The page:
Once you start having conversations with people doing the same thing, it can really get exciting. Like building a business, getting products to market, etc. The more discussions you have with fellow entrepreneurs, the more the ideas can flow. Or, you have those “Aha moments” when things fall into place due to a discussion with a fellow networker.
We all take inspiration from a variety of places. What better way to do this than through like-minded people who are seeking to create the same thing you are trying to generate.
Getting to know people within your network, you will learn about their needs and their wants. Sometimes you may have a ready solution to help them out, or you know someone who might help. Sometimes not. The point is, you as a businessperson, start to look at your fellow networkers as your community. A community that works together, strengthens, and grows together.
At first, it may seem slow to you, because you may not be getting a lot of referrals. However, if you can help others in your group to grow, you will experience karma. You know, what you give out returns to you in the same form. Maybe at first, this doesn’t seem important to you but over time it becomes invaluable. Think of it this way, your fellow networkers are working for you and selling your services for free. Pretty cool, huh?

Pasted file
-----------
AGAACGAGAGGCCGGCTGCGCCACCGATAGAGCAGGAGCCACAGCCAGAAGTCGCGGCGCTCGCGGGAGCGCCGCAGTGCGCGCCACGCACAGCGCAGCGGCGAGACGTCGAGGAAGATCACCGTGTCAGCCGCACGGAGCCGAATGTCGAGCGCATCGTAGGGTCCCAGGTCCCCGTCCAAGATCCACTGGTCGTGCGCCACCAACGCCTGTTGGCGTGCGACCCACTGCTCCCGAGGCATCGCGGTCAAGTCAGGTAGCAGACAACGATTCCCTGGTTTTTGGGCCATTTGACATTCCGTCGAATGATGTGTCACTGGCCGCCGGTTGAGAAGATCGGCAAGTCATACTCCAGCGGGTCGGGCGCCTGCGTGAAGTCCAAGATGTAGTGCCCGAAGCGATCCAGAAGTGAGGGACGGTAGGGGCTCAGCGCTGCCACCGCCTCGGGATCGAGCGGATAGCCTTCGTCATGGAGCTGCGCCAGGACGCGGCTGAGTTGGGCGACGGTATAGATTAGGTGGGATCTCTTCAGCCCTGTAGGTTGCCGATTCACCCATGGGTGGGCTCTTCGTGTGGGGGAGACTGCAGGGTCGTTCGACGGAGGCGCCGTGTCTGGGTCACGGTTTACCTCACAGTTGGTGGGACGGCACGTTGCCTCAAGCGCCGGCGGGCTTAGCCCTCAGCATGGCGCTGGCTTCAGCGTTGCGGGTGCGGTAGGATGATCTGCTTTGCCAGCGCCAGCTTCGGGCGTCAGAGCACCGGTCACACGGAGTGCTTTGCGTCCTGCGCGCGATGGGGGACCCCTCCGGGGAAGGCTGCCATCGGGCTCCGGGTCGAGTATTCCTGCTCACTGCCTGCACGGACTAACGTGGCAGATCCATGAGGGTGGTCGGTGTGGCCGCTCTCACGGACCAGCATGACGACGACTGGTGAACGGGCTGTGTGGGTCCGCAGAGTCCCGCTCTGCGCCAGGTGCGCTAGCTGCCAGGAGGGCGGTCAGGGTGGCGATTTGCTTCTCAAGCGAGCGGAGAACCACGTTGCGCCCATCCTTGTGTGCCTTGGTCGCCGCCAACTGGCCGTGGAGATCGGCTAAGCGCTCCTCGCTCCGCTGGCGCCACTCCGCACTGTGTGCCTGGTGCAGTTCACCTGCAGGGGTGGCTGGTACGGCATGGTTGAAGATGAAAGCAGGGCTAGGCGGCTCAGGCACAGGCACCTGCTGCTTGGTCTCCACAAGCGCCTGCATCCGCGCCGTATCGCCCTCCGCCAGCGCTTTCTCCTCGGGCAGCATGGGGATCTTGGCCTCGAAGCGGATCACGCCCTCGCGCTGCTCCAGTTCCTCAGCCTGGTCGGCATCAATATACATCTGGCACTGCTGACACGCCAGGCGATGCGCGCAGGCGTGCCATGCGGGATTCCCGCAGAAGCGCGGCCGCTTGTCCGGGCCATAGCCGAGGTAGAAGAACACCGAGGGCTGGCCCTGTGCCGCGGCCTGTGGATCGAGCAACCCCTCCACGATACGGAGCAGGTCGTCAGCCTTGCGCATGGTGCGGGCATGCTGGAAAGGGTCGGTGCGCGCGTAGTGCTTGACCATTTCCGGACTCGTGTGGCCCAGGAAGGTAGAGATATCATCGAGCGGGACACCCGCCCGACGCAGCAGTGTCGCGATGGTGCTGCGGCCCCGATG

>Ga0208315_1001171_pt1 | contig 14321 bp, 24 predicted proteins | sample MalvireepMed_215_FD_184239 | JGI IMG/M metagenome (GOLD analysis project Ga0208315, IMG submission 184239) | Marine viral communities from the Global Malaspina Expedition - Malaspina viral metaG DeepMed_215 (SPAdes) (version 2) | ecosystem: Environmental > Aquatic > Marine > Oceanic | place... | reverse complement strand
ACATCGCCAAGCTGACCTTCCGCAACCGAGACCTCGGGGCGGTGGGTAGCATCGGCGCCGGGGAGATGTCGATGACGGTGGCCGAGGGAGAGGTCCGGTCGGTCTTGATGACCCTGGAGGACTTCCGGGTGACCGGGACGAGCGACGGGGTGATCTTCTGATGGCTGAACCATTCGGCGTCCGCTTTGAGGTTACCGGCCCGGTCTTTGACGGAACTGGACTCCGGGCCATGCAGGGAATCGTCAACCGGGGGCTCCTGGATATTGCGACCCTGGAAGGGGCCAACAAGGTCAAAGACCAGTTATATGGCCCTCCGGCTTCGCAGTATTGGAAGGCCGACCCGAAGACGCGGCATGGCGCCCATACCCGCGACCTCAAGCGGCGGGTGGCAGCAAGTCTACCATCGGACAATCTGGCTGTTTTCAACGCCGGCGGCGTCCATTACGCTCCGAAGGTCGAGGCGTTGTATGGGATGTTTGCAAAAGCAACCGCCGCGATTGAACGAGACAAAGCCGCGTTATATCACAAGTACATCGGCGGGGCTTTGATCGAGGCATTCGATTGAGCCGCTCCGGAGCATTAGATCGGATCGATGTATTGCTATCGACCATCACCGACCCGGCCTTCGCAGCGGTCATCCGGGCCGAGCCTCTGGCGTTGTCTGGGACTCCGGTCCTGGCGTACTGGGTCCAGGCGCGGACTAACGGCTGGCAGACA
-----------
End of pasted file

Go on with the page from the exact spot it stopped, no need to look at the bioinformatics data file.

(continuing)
Finally, as you begin to understand more about your community you can begin to see the potential it brings. As mentioned at the beginning of this article, learning your community and its needs could have added benefits for you.
When you meet with your fellow networkers, you will hear their stories, their trials, and triumphs so to speak. Through these conversations you may realize that they have needs. A need that possibly your company can fill or someone else you know can fill. Ultimately this adds value to other networkers. They, in return, will want to reciprocate and create value to you.